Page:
[ID] => 11287
[post_author] => 34
[post_date] => 2019-07-23 11:15:47
[post_date_gmt] => 2019-07-23 10:15:47
[post_content] => NuStar Energy announced this past May that it had signed a definitive agreement to sell its St Eustatius terminal, located in the Caribbean Sea south-east of the Virgin Islands, to Prostar Capital for some $250m.
Speaking at the time of the announcement, Brad Barron, president and CEO of NuStar Energy, said: “It has become increasingly clear in recent months that the facility requires a new business model to ensure its long-term success and that NuStar’s best path forward is to sell the terminal to a buyer that is well-positioned to take advantage of the changing global crude oil trade flow patterns.”
Australia-based Prostar Capital has invested more than $400m of equity capital in infrastructure projects since its formation in 2012, and has experience in the bulk liquids storage sector through its ownership of Fujairah Oil Terminal (FOT) and GTI Fujairah in the UAE, which together operate more than 1.5m m³ of storage capacity.
The sale of the St Eustatius terminal follows on from NuStar Energy’s divestment of its European bulk liquids terminal operations to Canada-based Inter Pipeline in November 2018 for some $270m. Both sales were driven by a need to reduce debt and a desire to have funds available for growth projects in what Barron describes as “our core business in North America”.
SWEAT THOSE ASSETS
“Last year, we simplified our structure and eliminated the incentive distribution rights, minimised our need to access the equity capital markets, strengthened our coverage and improved our debt metrics. We also divested our non-core European assets at an attractive multiple, which allowed us to meet our three-year debt metric goal in a single year,” Barron said.
“In 2019, we are focused on continuing to improve our debt metrics, maintaining our strong coverage and executing on the great projects we have for our Permian Crude System and our Permian-driven opportunities like our Corpus Christi export facility projects, as well as our many other projects across our diverse asset base, including our bio-fuel infrastructure projects all along the West Coast,” he added.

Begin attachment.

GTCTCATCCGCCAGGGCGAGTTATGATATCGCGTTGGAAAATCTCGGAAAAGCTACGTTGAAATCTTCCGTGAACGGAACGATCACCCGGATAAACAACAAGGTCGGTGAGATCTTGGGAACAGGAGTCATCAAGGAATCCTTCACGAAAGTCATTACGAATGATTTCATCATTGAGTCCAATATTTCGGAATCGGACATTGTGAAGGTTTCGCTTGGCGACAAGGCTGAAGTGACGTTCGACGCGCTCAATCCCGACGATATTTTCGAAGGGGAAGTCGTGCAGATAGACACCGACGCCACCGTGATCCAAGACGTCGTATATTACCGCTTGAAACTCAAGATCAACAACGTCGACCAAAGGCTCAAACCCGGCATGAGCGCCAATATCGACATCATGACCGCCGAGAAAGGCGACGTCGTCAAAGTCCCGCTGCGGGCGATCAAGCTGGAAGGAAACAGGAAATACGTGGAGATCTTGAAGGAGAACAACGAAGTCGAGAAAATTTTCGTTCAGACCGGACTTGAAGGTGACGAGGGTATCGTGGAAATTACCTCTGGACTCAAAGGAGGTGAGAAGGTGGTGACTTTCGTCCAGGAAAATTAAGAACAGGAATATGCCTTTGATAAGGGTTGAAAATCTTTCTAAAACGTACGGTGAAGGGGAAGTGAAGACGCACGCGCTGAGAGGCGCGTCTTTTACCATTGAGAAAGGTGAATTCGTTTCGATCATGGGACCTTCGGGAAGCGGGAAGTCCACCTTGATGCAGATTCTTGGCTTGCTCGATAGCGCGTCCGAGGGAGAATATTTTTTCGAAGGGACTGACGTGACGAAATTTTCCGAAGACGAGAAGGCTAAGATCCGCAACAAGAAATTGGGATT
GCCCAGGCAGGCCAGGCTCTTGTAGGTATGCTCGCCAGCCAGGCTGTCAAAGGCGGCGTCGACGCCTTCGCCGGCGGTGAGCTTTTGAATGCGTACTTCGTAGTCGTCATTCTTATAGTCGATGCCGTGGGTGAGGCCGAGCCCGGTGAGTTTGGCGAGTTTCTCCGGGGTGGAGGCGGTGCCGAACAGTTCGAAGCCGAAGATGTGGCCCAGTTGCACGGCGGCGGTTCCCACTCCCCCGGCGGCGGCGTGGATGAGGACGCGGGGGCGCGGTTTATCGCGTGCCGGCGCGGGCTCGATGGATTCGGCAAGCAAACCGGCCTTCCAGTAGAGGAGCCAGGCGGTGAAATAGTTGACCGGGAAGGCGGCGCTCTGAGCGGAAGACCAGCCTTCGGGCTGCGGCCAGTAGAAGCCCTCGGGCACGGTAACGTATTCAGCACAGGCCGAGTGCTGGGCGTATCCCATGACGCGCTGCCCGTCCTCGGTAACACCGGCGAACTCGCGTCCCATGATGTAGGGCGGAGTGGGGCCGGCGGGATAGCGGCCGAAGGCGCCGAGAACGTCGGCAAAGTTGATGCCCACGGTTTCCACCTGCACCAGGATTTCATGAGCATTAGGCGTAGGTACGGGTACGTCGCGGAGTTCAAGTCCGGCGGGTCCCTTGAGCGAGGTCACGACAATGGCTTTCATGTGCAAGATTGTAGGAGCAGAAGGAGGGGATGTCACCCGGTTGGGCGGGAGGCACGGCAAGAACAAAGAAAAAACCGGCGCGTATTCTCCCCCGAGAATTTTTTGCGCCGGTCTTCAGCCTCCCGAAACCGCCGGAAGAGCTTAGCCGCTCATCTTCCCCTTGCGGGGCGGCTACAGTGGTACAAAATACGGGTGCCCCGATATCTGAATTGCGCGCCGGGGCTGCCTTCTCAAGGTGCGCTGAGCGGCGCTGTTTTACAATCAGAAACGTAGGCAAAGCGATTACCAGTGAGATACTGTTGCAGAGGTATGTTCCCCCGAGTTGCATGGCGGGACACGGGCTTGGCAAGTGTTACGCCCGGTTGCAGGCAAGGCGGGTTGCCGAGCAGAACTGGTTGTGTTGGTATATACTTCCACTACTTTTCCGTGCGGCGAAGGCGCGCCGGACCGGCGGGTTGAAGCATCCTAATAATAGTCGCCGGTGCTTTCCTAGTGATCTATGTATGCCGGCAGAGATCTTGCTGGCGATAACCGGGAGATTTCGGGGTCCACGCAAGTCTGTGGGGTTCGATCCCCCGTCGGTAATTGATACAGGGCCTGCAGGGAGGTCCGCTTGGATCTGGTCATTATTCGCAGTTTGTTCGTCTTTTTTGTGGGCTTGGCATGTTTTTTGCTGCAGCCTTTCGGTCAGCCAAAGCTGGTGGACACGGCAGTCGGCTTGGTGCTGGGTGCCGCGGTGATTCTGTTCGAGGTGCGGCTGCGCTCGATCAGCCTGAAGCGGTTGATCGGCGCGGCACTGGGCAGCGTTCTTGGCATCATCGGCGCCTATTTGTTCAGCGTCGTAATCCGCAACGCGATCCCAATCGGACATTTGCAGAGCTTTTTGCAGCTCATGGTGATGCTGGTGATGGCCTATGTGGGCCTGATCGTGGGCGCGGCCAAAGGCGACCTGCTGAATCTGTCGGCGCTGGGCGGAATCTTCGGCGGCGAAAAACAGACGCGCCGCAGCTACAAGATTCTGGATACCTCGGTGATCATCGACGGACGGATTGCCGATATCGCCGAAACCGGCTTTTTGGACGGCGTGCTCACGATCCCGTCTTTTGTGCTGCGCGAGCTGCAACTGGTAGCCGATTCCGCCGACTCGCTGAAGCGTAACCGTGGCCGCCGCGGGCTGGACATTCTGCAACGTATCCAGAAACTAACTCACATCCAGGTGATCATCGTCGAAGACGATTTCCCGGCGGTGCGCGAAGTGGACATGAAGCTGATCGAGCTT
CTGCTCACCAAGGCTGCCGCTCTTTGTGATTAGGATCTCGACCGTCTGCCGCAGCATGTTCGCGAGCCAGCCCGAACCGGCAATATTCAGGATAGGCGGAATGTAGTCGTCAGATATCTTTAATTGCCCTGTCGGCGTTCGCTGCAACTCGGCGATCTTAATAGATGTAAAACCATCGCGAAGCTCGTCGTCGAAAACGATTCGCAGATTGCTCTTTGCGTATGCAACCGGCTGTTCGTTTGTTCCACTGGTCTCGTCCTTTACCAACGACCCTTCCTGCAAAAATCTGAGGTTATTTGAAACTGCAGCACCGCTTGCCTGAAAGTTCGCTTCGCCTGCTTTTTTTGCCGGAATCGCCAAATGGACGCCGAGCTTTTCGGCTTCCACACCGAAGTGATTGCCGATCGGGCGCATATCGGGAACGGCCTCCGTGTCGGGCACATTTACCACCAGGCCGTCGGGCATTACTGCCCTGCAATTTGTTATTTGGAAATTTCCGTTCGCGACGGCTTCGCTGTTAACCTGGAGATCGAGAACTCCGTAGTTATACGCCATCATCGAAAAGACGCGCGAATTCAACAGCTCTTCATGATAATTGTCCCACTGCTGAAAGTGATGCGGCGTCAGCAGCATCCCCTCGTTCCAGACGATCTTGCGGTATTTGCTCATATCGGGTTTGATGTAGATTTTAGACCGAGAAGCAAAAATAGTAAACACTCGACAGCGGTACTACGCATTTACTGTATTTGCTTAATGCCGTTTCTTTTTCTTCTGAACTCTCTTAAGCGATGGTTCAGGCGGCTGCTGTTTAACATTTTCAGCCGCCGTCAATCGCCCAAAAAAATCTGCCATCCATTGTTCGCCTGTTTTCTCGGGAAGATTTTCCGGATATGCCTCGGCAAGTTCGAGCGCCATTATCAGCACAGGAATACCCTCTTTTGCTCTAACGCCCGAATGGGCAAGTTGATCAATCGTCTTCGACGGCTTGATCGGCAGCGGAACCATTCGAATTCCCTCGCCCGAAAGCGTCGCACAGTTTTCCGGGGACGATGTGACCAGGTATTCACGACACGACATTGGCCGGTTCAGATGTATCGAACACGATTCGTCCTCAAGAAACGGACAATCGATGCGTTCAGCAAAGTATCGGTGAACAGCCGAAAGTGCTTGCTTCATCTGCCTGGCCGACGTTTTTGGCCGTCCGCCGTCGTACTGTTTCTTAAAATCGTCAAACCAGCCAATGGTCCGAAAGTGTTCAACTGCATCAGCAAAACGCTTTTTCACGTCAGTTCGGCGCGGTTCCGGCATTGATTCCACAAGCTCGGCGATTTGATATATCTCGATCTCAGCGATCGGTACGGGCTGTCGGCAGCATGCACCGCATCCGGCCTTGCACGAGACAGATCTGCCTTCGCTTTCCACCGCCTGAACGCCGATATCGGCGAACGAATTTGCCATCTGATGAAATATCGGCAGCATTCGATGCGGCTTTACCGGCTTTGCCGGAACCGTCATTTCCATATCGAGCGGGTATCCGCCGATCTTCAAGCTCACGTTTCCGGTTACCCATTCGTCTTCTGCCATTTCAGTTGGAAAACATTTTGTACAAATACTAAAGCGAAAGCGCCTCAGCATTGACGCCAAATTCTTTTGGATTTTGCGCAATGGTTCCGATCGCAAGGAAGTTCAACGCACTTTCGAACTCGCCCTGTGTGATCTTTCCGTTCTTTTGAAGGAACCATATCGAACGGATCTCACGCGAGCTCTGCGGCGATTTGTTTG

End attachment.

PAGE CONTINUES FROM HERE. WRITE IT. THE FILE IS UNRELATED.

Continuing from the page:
The Corpus Christi export terminal, due into service in the third quarter, will rely on pipelines being built by NuStar and other interests to bring Permian Basin crude oil to the Gulf Coast. “By early 2020, approximately 2.1m additional barrels of long-haul crude pipeline capacity from the Permian to Corpus Christi will be placed into service, which should bring the total capacity of Permian crude pointed at the Port of Corpus Christi up to about 2.6m bbl and make the Port the number one crude export outlet in the US,” Barron says.
In addition, the “ripple effects” from increased production in the Permian Basin, as well as volumes from other shale plays, has given NuStar the opportunity to restart its unit train offloading facilities at its terminal in St James, Louisiana. “As the US is shifting from a net importer to a net exporter of crude, so too is St James’ role shifting,” says Barron. “We have been maintaining the optionality and connectivity of our St James facility so we can participate in the region’s evolution, and we have the facilities and the expansion capacity to capitalise on that opportunity.”
[post_title] => NuStar: Back to basics
[post_status] => publish
[comment_status] => open
[ping_status] => open
[post_name] => nustar-back-basics
[post_modified] => 2019-07-23 11:15:47
[post_modified_gmt] => 2019-07-23 10:15:47
[post_parent] => 0
[guid] => https://www.hcblive.com/?p=11287
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[comment_count] => 0
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NuStar Energy has been selling off what it sees as non-core assets to concentrate on the emerging potential in the domestic US oil and gas sector